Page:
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OTRC: 'Sesame Street' is set to tackle topic of divorce (Video, Poll)

A photo of the from the 'Little Children, Big Challenges' episode of 'Sesame Street' in December 2012. (Sesame Workshop)

"Sesame Street" has been known to educate and inform children about touchy topics such as race, adoption and death, and now, the popular PBS children's show is set to tackle the D word: Divorce.

The long-running children's series, which originally aired in 1969, has announced that it will be addressing the tough topic of divorce through the spunky, pink fairy-in-training, Abby Cadabby, according to Time magazine's Tumblr Storyboard.

"Check this out Gordon - this is a picture of my house, and this is a picture of my other house," the pink puppet explains, holding up pictures of two houses.

Elmo curiously chimes in, asking, "What does Abby mean, 'other house?'"

"This one is where I live with my mommy," Abby continued. "And this one is where I live with my daddy."

Abby later explains that she lives in two separate homes because her parents are divorced, and the adult, human character Gordon explains to the furry friends what that foreign D words means.

"Well, divorce means that Abby's mommy and daddy aren't married anymore," Gordon explained in the video, which can be viewed below.

This isn't the show's first time attempting to tackle the topic, with the first effort being in 1992 when a team of writers, producers and researchers composed and shot a tentative script that addressed the sensitive topic using the popular character, Snuffleupagus.

When the show was tested, according to the Storyboard, the results were disastrous, with many children concerned with where Snuffy was going to live, why his parents "didn't love him" and fears that their own parents were going to get a divorce.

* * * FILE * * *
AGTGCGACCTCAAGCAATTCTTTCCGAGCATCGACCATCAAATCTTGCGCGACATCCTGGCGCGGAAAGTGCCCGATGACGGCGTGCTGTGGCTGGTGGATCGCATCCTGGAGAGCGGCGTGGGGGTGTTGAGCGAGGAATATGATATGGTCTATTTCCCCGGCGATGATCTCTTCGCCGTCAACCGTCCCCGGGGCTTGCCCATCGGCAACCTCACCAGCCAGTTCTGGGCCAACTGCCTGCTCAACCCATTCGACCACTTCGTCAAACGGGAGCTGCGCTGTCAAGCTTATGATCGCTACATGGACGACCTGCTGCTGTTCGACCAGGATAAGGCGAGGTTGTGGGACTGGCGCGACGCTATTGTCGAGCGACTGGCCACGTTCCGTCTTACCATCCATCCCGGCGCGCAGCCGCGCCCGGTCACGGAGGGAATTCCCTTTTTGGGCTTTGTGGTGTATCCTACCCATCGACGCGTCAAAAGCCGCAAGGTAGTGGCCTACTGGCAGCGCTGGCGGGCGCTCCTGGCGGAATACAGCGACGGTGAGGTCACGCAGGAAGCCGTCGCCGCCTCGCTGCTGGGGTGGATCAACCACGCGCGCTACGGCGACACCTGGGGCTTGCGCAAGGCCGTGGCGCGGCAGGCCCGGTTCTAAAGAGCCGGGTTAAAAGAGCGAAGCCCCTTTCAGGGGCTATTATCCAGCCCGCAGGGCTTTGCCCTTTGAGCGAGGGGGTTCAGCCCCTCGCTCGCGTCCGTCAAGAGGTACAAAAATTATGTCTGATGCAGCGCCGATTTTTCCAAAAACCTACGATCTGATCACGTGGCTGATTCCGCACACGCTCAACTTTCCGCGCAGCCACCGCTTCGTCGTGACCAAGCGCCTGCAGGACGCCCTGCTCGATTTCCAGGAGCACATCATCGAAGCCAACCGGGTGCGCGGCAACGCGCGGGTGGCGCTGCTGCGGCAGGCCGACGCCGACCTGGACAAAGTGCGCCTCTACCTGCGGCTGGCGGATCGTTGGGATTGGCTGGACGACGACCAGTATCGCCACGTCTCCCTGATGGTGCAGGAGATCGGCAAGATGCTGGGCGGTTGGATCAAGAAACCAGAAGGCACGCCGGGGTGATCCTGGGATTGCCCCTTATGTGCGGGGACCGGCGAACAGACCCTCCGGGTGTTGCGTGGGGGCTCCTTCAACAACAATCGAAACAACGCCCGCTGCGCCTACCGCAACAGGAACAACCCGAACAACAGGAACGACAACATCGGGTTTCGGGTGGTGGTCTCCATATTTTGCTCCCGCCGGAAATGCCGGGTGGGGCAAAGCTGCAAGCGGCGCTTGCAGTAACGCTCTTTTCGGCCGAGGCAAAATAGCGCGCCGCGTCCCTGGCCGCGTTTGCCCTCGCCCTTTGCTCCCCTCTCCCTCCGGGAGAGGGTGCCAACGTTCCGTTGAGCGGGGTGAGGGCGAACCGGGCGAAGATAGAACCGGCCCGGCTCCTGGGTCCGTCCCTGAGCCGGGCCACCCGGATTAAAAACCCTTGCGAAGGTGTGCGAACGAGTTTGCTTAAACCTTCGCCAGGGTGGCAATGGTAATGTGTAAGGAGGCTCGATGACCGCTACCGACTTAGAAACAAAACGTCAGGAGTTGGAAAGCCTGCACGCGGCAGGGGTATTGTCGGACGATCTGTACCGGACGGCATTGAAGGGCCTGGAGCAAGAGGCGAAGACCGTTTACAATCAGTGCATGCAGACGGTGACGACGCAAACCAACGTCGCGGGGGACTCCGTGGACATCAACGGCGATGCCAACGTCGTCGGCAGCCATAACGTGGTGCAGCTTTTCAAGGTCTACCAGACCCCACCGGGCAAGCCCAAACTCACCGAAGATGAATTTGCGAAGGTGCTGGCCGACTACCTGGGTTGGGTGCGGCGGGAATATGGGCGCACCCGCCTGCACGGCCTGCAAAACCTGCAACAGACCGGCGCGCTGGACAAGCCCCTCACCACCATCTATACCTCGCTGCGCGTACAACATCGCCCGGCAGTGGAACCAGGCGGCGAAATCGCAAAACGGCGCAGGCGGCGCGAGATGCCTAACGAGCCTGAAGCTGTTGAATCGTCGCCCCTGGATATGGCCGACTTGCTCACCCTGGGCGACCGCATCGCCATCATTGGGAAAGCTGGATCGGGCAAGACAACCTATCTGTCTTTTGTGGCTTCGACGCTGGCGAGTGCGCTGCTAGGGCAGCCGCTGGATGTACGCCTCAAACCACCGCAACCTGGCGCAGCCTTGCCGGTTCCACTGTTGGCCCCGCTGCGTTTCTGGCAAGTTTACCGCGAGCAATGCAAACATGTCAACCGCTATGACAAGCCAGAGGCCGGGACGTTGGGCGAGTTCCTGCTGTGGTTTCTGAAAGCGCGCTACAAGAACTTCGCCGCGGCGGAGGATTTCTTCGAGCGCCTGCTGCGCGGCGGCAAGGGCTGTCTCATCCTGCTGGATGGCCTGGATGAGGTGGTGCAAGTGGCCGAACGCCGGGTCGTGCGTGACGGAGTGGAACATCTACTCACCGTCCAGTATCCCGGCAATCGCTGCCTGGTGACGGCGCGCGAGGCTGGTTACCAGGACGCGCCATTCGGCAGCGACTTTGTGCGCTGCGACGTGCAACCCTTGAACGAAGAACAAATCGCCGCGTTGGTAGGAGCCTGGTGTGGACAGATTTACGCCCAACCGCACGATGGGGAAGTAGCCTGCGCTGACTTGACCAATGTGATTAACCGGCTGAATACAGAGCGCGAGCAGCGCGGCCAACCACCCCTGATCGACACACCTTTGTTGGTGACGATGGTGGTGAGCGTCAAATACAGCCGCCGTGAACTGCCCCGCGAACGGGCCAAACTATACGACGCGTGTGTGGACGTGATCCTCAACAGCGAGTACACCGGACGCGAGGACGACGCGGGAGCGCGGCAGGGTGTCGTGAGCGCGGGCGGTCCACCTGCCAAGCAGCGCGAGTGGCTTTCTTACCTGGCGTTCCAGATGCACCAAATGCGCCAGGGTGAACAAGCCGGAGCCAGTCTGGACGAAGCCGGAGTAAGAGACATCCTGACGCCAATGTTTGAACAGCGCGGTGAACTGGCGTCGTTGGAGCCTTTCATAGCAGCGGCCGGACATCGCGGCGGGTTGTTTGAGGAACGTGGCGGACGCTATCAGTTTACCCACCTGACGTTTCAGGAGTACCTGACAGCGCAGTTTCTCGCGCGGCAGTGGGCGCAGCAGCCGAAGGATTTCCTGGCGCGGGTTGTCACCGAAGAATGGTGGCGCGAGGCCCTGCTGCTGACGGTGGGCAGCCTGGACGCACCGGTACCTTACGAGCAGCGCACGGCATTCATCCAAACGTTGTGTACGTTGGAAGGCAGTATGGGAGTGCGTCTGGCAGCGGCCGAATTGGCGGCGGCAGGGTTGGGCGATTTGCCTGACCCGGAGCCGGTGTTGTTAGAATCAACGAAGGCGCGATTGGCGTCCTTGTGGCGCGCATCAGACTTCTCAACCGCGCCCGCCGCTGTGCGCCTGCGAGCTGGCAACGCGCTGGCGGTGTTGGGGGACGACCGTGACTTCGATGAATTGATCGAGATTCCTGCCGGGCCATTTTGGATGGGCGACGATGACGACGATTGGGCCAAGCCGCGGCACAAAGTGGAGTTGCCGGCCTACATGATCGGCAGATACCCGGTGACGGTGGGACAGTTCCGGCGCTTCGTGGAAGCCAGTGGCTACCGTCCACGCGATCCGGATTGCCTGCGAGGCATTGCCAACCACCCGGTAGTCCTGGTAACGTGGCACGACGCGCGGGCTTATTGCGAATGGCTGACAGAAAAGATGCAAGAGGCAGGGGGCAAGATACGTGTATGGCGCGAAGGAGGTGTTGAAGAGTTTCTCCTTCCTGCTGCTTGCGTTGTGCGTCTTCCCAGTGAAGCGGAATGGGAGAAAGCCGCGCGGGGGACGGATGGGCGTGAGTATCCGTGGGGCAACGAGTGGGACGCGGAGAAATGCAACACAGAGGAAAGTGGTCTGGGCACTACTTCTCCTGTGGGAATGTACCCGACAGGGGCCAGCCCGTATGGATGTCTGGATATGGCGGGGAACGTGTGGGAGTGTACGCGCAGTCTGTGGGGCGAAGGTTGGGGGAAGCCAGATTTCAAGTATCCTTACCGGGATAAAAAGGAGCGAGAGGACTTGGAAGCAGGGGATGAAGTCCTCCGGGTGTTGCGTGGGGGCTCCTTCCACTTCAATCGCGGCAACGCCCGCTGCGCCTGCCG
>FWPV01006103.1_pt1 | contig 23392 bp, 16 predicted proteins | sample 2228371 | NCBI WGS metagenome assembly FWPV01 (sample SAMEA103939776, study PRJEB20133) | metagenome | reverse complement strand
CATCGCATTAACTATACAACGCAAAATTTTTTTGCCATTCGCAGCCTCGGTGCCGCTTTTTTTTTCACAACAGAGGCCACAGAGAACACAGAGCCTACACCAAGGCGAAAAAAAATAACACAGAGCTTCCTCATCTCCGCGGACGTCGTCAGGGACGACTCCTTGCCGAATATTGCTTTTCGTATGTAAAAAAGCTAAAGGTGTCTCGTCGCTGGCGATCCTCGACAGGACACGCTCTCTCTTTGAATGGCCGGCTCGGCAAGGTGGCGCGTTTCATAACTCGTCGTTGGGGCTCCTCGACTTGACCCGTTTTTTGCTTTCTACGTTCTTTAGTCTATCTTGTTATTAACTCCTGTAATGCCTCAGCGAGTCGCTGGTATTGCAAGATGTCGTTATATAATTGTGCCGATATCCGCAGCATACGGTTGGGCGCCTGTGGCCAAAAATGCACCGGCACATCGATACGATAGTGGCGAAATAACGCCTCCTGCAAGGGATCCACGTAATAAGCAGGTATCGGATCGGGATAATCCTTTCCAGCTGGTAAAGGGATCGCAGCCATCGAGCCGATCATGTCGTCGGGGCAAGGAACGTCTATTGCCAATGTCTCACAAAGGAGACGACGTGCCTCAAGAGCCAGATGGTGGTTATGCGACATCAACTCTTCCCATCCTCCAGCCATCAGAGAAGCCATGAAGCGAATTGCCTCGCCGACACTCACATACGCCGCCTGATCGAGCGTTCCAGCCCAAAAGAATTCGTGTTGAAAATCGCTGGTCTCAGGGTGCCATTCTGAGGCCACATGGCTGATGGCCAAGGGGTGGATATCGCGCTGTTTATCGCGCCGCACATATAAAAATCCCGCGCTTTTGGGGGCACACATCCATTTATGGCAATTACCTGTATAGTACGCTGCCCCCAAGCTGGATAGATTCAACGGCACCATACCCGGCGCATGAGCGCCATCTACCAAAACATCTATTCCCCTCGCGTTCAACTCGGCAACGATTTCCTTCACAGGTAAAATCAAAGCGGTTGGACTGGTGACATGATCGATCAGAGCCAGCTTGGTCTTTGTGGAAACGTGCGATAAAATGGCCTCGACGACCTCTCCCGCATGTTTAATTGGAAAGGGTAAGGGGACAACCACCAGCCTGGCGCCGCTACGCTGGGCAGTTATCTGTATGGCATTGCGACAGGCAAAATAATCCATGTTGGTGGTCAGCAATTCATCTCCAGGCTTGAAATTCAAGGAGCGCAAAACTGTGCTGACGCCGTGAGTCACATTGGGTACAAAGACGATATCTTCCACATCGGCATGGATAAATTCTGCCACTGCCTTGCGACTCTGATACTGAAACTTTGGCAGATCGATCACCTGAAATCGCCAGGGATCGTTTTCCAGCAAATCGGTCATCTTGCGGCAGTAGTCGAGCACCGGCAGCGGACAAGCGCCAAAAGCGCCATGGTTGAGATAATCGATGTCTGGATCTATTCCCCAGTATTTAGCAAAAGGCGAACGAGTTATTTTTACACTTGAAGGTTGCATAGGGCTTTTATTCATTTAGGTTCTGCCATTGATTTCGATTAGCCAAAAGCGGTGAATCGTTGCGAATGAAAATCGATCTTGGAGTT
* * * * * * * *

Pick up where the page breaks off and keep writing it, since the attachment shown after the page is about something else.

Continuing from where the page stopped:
"It was really the first time we'd produced something, put all this money into it, tested it, and it just didn't work," said Susan Scheiner, a longtime Sesame researcher, who worked on the segment. "We thought we had it. We thought this was really revolutionary, and then it was just bad."

This time around, the "Sesame" writers think they found the right perspective.

"Writing about divorce is not easy," said Christine Ferraro, a Sesame Street writer. "My approach in writing this was to start it with the point of view of Abby, whose parents had already gone through a divorce ? in the past, so that it is not a new, raw emotion. Abby's a fairy - she's very happy-go-lucky, really excited. She's a great person to show that there's hope."

The 13-minute segment, titled "Big Feelings," is set to debut online this week.

The show has addressed a number of tough issues in recent years, including the recent devastation caused by Hurricane Sandy. In the October episode, Big Bird was faced with an unfortunate hurricane that ripped through Sesame Street, thereby destroying his nest and leaving his entire neighborhood in chaos. Portions of the episode were from an originally taped episode that aired after the 2005 disaster of Hurricane Katrina.

In 2002, Bill Clinton appeared in a UNICEF public service announcement alongside the Muppet Kami, an HIV-positive character from Takalani Sesame, which is South Africa's version of the show.

Watch the preview for "Sesame Street - Little Children, Big Challenges" below - What do you think?

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